— Business – DM (@BusinessMarkhor) August 15, 2017
I wrote last fall that it didn’t look like it could get much worse for Costco in its awful litigation against Tiffany, which followed its awful business decision to use the word “Tiffany” to sell diamond rings that were not Tiffany diamond rings at all and to essentially run with it even when it knew, according to testimony in the case, that customers were confused. Not much worse, I said, except for the damages part.
So now it’s the damages part:
U.S. District Judge Laura Taylor Swain ruled on Monday that Tiffany is entitled to $11.1 million in trebled profits — triple the loss it incurred from Costco’s actions — plus interest, in addition to $8.25 million in punitive damages. Overall, Costco owes the luxury jewelry retailer more than $19.3 million.
Look, if defendants use other lawyers in these cases, I wash my hands of it. I kid, of course. These are some stinky, stinky facts, as you can see in my original post, and Matthew David Brozik’s predecessor post as well. And facts is pretty much what wins it, Jack.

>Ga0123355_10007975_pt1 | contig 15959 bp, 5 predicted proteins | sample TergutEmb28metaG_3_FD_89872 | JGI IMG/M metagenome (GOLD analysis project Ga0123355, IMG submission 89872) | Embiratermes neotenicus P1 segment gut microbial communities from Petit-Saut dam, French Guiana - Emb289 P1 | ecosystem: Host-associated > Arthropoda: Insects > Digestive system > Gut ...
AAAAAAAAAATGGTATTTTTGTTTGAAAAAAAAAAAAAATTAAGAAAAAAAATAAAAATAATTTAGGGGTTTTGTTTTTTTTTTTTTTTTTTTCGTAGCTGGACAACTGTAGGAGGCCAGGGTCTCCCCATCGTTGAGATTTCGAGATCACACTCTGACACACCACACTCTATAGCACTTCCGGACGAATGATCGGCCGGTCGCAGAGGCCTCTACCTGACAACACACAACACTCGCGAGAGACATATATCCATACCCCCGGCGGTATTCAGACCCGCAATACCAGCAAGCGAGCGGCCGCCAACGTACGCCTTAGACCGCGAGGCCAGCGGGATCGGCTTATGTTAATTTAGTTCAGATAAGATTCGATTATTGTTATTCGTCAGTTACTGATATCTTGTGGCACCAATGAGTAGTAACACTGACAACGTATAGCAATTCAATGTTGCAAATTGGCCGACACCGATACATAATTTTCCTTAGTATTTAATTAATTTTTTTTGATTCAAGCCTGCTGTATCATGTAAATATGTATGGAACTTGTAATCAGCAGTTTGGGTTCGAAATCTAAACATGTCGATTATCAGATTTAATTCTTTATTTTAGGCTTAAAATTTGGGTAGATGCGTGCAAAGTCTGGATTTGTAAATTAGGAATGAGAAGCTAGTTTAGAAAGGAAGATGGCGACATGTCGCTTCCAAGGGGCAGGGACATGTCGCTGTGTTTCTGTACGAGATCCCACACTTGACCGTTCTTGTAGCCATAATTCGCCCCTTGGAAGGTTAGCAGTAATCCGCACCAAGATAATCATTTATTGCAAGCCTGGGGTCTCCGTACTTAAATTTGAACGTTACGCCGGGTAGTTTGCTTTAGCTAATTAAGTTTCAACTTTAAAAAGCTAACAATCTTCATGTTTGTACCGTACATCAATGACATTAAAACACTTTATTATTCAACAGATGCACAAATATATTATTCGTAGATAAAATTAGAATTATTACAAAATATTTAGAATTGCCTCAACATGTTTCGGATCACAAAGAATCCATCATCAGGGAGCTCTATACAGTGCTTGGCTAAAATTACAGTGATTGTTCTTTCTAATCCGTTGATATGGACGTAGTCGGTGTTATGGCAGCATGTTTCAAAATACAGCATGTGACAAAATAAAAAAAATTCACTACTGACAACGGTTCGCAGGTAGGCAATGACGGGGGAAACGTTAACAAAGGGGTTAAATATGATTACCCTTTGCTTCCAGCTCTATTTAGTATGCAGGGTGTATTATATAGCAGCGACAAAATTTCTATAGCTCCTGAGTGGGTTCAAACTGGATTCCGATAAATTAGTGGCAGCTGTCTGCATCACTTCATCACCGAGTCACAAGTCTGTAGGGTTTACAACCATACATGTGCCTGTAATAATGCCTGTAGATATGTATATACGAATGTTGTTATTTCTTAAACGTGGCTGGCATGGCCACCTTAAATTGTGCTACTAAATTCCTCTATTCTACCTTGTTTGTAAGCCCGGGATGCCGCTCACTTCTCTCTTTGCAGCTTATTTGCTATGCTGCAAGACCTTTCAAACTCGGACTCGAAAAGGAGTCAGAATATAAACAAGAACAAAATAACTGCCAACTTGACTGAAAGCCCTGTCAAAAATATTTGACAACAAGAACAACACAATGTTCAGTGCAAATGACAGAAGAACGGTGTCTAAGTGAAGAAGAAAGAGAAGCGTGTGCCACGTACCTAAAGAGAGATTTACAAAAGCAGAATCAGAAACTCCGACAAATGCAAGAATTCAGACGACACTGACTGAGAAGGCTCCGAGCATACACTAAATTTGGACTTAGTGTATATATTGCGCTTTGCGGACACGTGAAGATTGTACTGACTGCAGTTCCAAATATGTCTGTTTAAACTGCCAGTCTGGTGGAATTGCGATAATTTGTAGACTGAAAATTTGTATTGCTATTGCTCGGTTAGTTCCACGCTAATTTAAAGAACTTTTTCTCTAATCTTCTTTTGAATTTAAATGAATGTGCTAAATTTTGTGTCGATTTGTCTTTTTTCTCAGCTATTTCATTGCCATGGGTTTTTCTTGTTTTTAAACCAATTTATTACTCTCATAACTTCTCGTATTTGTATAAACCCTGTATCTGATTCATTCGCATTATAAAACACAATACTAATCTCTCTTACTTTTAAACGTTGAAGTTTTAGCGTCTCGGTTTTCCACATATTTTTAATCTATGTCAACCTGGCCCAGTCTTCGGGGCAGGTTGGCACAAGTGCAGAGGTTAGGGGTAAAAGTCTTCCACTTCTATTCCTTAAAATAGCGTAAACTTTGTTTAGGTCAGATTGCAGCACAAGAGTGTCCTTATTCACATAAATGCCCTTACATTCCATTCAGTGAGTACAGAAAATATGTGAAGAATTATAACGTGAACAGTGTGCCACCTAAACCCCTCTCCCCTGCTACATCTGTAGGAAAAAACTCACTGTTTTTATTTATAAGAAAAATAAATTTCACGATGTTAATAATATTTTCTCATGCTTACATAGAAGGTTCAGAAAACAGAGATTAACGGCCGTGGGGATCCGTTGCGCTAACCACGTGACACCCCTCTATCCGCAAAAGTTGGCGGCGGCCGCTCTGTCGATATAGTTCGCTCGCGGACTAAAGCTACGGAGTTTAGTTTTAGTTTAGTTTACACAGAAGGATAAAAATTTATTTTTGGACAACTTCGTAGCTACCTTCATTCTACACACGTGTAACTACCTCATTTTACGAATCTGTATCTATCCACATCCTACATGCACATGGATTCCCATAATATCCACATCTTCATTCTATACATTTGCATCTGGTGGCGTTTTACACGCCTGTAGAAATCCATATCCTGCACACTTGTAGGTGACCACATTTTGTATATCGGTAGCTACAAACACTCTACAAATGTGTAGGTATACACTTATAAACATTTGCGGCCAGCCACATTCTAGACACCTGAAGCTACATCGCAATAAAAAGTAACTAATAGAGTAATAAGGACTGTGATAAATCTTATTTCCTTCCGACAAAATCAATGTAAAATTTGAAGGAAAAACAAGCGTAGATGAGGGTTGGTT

All the same, here’s a defense-side point that corresponds to my own initial reaction — it’s about the “counterfeiting” issue:
In a statement, Costco said it intends to appeal the ruling. “This was not a case about counterfeiting in the common understanding of that word — Costco was not selling imitation Tiffany & Co. rings,” it said.
Yes, kind of a hard question. This is not the traditional knockoff situation meant to be targeted by the enhanced damages provisions for trademark counterfeiting, is it? Or is it?
Is this or is this not “selling imitation Tiffany & Co. rings”?
I don’t know. It doesn’t quite look like counterfeiting. If this is counterfeiting, how would the facts of this case have to look different to just get a judgment of plain-old “passing off” trademark infringement?
On the other hand, Costco — don’t think we don’t know what you did there: the issue isn’t whether or not you were selling “imitation Tiffany & Co. rings.” It’s whether you were selling imitation “Tiffany rings.” The trademark is TIFFANY. Who makes, sponsors, authorizes or endorses rings bearing that trademark is not the point — as long as it’s not YOU.
The “counterfeiting” appeal, which would presumably go to the trebling of damages, nonetheless seems like a good investment, given the risk-reward ratio here. Not as good an investment as they say a diamond is, but so far that line hasn’t worked out too well for Costco.